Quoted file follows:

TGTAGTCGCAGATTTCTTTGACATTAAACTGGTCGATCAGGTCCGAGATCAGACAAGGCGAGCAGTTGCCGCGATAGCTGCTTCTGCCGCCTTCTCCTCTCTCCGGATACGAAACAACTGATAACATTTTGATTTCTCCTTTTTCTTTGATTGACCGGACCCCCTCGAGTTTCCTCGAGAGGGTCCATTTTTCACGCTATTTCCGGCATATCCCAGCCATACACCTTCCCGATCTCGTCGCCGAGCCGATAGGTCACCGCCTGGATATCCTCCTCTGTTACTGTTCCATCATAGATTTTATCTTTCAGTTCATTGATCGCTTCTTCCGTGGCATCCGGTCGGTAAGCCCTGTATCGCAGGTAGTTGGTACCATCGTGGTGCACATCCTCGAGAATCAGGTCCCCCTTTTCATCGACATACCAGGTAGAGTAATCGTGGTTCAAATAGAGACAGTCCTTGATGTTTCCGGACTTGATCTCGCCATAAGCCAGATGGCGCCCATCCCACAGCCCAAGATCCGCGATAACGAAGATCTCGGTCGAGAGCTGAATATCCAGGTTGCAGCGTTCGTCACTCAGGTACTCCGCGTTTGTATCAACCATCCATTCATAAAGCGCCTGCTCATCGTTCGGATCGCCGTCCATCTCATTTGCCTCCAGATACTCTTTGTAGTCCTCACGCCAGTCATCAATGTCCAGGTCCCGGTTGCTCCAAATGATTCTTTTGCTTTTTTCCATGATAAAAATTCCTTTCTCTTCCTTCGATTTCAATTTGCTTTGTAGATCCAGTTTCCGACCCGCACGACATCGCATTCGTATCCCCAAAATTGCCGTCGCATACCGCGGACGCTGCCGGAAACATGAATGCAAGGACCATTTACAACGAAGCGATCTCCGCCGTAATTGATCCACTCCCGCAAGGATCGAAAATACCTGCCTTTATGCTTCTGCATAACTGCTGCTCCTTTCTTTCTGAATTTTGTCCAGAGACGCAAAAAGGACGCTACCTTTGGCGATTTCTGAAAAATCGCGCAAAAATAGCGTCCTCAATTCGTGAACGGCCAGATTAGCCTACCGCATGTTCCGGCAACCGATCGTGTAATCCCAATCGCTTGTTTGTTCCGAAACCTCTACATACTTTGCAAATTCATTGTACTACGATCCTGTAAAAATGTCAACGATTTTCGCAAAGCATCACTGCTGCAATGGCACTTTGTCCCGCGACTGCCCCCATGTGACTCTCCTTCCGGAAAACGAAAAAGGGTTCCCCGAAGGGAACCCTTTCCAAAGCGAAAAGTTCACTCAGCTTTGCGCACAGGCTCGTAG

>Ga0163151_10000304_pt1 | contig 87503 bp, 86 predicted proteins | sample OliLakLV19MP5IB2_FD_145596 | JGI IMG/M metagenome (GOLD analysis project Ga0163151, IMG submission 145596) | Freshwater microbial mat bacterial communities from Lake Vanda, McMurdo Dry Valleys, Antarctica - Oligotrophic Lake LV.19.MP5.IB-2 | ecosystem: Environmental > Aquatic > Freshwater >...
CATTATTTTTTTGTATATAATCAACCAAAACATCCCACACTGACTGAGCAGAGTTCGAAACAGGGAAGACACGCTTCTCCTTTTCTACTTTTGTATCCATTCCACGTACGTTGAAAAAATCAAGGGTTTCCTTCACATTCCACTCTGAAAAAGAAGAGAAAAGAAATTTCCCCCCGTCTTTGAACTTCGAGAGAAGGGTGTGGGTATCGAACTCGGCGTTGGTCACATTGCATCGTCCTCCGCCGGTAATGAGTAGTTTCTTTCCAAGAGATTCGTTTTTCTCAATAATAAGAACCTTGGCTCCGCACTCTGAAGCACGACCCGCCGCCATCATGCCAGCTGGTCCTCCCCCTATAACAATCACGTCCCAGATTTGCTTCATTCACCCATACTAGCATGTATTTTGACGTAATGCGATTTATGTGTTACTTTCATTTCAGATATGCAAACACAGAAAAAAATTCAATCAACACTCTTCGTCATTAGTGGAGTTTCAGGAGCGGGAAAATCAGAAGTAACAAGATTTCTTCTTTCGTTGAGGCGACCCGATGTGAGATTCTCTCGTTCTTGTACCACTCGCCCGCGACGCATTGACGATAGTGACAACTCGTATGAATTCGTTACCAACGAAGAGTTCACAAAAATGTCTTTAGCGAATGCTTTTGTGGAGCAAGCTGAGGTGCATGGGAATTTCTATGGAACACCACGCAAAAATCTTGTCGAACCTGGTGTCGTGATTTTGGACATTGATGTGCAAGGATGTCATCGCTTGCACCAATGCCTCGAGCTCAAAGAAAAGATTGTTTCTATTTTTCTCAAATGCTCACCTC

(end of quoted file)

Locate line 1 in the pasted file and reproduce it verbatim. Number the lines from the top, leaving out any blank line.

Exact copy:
TGTAGTCGCAGATTTCTTTGACATTAAACTGGTCGATCAGGTCCGAGATCAGACAAGGCGAGCAGTTGCCGCGATAGCTGCTTCTGCCGCCTTCTCCTCTCTCCGGATACGAAACAACTGATAACATTTTGATTTCTCCTTTTTCTTTGATTGACCGGACCCCCTCGAGTTTCCTCGAGAGGGTCCATTTTTCACGCTATTTCCGGCATATCCCAGCCATACACCTTCCCGATCTCGTCGCCGAGCCGATAGGTCACCGCCTGGATATCCTCCTCTGTTACTGTTCCATCATAGATTTTATCTTTCAGTTCATTGATCGCTTCTTCCGTGGCATCCGGTCGGTAAGCCCTGTATCGCAGGTAGTTGGTACCATCGTGGTGCACATCCTCGAGAATCAGGTCCCCCTTTTCATCGACATACCAGGTAGAGTAATCGTGGTTCAAATAGAGACAGTCCTTGATGTTTCCGGACTTGATCTCGCCATAAGCCAGATGGCGCCCATCCCACAGCCCAAGATCCGCGATAACGAAGATCTCGGTCGAGAGCTGAATATCCAGGTTGCAGCGTTCGTCACTCAGGTACTCCGCGTTTGTATCAACCATCCATTCATAAAGCGCCTGCTCATCGTTCGGATCGCCGTCCATCTCATTTGCCTCCAGATACTCTTTGTAGTCCTCACGCCAGTCATCAATGTCCAGGTCCCGGTTGCTCCAAATGATTCTTTTGCTTTTTTCCATGATAAAAATTCCTTTCTCTTCCTTCGATTTCAATTTGCTTTGTAGATCCAGTTTCCGACCCGCACGACATCGCATTCGTATCCCCAAAATTGCCGTCGCATACCGCGGACGCTGCCGGAAACATGAATGCAAGGACCATTTACAACGAAGCGATCTCCGCCGTAATTGATCCACTCCCGCAAGGATCGAAAATACCTGCCTTTATGCTTCTGCATAACTGCTGCTCCTTTCTTTCTGAATTTTGTCCAGAGACGCAAAAAGGACGCTACCTTTGGCGATTTCTGAAAAATCGCGCAAAAATAGCGTCCTCAATTCGTGAACGGCCAGATTAGCCTACCGCATGTTCCGGCAACCGATCGTGTAATCCCAATCGCTTGTTTGTTCCGAAACCTCTACATACTTTGCAAATTCATTGTACTACGATCCTGTAAAAATGTCAACGATTTTCGCAAAGCATCACTGCTGCAATGGCACTTTGTCCCGCGACTGCCCCCATGTGACTCTCCTTCCGGAAAACGAAAAAGGGTTCCCCGAAGGGAACCCTTTCCAAAGCGAAAAGTTCACTCAGCTTTGCGCACAGGCTCGTAG